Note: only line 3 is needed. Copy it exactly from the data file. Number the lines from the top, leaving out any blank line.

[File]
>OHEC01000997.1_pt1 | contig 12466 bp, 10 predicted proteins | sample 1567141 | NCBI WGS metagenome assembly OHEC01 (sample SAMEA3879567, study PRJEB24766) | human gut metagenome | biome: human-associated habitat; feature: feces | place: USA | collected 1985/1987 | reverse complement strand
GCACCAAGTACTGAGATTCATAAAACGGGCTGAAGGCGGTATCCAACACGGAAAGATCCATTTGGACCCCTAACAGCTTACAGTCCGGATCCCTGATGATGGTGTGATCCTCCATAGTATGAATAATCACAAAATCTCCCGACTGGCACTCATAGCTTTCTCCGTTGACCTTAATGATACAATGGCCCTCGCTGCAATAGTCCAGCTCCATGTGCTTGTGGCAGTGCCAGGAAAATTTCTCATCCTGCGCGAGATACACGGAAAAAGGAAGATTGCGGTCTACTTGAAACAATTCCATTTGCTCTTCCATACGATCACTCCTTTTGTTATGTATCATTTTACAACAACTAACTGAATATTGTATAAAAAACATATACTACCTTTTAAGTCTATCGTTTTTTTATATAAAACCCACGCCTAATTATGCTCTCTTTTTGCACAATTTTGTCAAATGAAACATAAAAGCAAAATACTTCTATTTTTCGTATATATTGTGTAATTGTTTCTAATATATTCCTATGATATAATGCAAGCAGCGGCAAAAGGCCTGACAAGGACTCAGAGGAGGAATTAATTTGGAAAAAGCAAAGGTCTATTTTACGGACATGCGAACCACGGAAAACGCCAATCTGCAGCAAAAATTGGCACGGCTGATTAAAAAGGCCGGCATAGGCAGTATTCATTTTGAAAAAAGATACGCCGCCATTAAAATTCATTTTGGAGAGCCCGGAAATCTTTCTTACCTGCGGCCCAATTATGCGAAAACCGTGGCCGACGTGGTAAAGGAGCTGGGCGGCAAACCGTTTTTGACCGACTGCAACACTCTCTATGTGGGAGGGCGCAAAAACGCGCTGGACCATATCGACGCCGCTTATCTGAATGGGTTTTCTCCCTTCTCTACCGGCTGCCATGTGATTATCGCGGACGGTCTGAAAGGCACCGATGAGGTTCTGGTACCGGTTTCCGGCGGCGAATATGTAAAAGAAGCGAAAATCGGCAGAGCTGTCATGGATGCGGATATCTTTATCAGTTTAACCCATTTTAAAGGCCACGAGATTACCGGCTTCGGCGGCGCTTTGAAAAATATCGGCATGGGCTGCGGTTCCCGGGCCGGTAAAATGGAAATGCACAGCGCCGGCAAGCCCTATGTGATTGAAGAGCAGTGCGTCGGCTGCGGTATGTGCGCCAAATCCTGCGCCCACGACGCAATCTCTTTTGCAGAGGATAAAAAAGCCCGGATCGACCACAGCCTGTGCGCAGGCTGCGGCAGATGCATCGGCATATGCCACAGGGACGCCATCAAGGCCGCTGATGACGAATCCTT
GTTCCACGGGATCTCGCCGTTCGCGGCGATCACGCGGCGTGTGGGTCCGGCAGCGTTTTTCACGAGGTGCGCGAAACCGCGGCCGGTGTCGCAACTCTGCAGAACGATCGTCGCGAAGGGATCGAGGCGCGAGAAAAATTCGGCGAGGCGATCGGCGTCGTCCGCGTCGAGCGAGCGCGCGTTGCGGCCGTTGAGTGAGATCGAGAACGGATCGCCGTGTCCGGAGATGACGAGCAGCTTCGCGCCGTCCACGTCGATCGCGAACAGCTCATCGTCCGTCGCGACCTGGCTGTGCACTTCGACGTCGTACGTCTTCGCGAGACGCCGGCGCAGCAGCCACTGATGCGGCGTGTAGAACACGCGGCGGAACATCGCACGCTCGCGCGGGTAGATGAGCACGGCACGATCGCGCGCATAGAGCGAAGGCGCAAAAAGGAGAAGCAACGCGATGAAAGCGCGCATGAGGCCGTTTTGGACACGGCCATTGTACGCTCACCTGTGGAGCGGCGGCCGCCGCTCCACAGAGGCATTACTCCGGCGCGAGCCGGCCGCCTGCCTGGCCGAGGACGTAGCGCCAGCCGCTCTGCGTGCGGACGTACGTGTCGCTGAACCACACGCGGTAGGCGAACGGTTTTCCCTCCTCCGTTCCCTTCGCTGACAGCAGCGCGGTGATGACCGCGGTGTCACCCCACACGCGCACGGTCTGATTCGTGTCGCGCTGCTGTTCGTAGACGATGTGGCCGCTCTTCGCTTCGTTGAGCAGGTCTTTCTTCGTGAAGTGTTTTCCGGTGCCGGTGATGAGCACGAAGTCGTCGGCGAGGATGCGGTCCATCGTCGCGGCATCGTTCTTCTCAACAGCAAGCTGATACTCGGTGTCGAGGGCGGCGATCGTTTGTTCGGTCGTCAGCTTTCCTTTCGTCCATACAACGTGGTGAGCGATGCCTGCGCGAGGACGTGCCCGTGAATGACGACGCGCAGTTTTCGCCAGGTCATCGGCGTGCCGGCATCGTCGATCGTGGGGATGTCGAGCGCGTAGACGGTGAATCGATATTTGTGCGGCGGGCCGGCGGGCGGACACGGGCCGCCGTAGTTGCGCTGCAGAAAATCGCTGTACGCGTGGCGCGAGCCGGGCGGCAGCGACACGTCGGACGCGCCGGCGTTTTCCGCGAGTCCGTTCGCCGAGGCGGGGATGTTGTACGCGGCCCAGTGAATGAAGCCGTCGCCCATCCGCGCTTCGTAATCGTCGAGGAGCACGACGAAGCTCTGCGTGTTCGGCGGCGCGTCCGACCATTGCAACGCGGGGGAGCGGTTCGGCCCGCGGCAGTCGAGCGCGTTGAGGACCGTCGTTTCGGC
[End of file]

GTTCCACGGGATCTCGCCGTTCGCGGCGATCACGCGGCGTGTGGGTCCGGCAGCGTTTTTCACGAGGTGCGCGAAACCGCGGCCGGTGTCGCAACTCTGCAGAACGATCGTCGCGAAGGGATCGAGGCGCGAGAAAAATTCGGCGAGGCGATCGGCGTCGTCCGCGTCGAGCGAGCGCGCGTTGCGGCCGTTGAGTGAGATCGAGAACGGATCGCCGTGTCCGGAGATGACGAGCAGCTTCGCGCCGTCCACGTCGATCGCGAACAGCTCATCGTCCGTCGCGACCTGGCTGTGCACTTCGACGTCGTACGTCTTCGCGAGACGCCGGCGCAGCAGCCACTGATGCGGCGTGTAGAACACGCGGCGGAACATCGCACGCTCGCGCGGGTAGATGAGCACGGCACGATCGCGCGCATAGAGCGAAGGCGCAAAAAGGAGAAGCAACGCGATGAAAGCGCGCATGAGGCCGTTTTGGACACGGCCATTGTACGCTCACCTGTGGAGCGGCGGCCGCCGCTCCACAGAGGCATTACTCCGGCGCGAGCCGGCCGCCTGCCTGGCCGAGGACGTAGCGCCAGCCGCTCTGCGTGCGGACGTACGTGTCGCTGAACCACACGCGGTAGGCGAACGGTTTTCCCTCCTCCGTTCCCTTCGCTGACAGCAGCGCGGTGATGACCGCGGTGTCACCCCACACGCGCACGGTCTGATTCGTGTCGCGCTGCTGTTCGTAGACGATGTGGCCGCTCTTCGCTTCGTTGAGCAGGTCTTTCTTCGTGAAGTGTTTTCCGGTGCCGGTGATGAGCACGAAGTCGTCGGCGAGGATGCGGTCCATCGTCGCGGCATCGTTCTTCTCAACAGCAAGCTGATACTCGGTGTCGAGGGCGGCGATCGTTTGTTCGGTCGTCAGCTTTCCTTTCGTCCATACAACGTGGTGAGCGATGCCTGCGCGAGGACGTGCCCGTGAATGACGACGCGCAGTTTTCGCCAGGTCATCGGCGTGCCGGCATCGTCGATCGTGGGGATGTCGAGCGCGTAGACGGTGAATCGATATTTGTGCGGCGGGCCGGCGGGCGGACACGGGCCGCCGTAGTTGCGCTGCAGAAAATCGCTGTACGCGTGGCGCGAGCCGGGCGGCAGCGACACGTCGGACGCGCCGGCGTTTTCCGCGAGTCCGTTCGCCGAGGCGGGGATGTTGTACGCGGCCCAGTGAATGAAGCCGTCGCCCATCCGCGCTTCGTAATCGTCGAGGAGCACGACGAAGCTCTGCGTGTTCGGCGGCGCGTCCGACCATTGCAACGCGGGGGAGCGGTTCGGCCCGCGGCAGTCGAGCGCGTTGAGGACCGTCGTTTCGGC